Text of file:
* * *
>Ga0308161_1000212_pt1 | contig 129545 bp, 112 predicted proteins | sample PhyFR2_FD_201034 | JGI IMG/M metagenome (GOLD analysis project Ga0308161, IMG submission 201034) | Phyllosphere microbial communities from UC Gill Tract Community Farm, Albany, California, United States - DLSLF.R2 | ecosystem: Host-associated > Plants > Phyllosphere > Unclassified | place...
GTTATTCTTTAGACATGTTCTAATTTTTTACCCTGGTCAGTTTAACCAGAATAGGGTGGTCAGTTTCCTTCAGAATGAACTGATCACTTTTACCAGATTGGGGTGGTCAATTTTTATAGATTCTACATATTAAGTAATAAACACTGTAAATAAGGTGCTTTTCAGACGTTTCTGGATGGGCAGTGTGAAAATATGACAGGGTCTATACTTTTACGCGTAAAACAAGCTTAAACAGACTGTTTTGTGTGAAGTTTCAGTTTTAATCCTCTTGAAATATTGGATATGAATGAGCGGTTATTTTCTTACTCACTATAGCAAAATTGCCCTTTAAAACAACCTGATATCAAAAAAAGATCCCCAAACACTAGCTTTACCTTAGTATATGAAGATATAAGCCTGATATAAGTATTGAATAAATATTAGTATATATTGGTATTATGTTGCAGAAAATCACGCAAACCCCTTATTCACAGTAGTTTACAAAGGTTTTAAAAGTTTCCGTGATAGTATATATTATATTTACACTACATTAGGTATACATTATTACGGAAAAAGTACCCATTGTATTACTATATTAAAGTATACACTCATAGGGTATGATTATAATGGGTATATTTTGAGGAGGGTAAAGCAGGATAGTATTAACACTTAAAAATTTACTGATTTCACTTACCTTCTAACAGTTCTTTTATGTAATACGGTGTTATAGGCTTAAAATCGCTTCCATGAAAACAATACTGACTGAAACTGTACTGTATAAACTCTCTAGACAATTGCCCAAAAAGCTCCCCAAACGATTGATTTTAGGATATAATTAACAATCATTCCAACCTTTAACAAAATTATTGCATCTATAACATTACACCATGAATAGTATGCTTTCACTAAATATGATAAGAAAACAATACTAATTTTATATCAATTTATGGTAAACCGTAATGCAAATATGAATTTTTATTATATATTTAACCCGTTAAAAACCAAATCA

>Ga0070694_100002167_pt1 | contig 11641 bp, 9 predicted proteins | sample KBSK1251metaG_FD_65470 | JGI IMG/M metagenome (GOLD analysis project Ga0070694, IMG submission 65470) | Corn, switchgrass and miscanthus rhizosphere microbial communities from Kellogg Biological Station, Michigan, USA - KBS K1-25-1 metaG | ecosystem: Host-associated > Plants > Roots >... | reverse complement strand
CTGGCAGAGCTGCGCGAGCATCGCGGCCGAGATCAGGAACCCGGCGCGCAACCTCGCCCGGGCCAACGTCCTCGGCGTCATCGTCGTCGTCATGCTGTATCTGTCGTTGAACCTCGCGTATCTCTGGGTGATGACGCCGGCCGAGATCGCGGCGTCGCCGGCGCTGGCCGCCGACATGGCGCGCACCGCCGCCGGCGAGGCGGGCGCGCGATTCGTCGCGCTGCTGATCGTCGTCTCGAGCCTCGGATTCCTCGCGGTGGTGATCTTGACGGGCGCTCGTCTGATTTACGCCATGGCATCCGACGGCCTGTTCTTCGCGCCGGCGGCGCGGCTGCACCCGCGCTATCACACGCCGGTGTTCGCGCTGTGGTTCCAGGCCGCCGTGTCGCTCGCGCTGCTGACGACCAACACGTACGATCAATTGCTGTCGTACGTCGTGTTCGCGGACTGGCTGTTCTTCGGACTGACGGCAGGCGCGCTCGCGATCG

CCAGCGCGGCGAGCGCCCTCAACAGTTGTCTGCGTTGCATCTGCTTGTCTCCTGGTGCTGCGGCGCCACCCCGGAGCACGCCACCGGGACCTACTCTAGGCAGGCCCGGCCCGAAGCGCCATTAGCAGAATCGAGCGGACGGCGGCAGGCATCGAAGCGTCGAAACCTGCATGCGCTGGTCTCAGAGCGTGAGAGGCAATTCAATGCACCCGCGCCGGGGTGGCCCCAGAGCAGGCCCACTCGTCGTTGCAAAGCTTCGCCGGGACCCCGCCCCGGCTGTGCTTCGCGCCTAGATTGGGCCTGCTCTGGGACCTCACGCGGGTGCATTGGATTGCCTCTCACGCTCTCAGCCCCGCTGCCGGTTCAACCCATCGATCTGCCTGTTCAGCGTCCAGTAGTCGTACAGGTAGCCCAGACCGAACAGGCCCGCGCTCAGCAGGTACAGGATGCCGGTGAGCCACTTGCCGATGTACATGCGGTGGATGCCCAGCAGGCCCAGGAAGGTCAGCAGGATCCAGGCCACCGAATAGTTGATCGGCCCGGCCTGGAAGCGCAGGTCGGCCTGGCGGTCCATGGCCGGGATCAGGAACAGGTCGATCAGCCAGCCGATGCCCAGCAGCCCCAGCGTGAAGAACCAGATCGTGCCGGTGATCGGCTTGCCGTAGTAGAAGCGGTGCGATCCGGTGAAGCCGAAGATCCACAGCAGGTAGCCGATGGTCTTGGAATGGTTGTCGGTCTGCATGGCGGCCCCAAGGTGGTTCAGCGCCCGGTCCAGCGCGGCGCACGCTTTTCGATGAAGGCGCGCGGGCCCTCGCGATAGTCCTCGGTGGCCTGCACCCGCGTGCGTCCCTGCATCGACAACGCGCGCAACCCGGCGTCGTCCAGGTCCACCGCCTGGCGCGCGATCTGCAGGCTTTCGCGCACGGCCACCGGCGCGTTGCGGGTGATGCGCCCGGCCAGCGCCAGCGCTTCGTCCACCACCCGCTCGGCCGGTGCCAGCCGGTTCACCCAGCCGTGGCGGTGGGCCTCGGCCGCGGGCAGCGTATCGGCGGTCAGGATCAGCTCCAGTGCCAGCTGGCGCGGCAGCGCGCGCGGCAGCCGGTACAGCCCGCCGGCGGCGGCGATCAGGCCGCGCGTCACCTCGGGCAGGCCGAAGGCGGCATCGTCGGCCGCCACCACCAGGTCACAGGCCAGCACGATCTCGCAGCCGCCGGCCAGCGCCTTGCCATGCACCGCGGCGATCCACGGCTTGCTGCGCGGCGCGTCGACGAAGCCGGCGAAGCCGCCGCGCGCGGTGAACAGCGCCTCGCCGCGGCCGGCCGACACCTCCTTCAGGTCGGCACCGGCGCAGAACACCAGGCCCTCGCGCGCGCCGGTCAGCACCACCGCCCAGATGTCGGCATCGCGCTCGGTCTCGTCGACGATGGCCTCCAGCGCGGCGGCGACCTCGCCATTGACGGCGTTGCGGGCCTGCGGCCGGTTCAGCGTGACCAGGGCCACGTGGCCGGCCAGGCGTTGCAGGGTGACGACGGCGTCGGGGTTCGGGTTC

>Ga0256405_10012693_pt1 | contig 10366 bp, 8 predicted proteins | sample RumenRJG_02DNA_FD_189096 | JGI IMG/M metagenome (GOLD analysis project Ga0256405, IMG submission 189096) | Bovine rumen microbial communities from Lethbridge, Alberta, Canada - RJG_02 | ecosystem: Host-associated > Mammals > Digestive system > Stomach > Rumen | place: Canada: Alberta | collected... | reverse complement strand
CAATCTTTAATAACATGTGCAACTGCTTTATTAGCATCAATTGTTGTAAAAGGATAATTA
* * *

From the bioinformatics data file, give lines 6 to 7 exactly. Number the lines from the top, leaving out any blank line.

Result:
>Ga0256405_10012693_pt1 | contig 10366 bp, 8 predicted proteins | sample RumenRJG_02DNA_FD_189096 | JGI IMG/M metagenome (GOLD analysis project Ga0256405, IMG submission 189096) | Bovine rumen microbial communities from Lethbridge, Alberta, Canada - RJG_02 | ecosystem: Host-associated > Mammals > Digestive system > Stomach > Rumen | place: Canada: Alberta | collected... | reverse complement strand
CAATCTTTAATAACATGTGCAACTGCTTTATTAGCATCAATTGTTGTAAAAGGATAATTA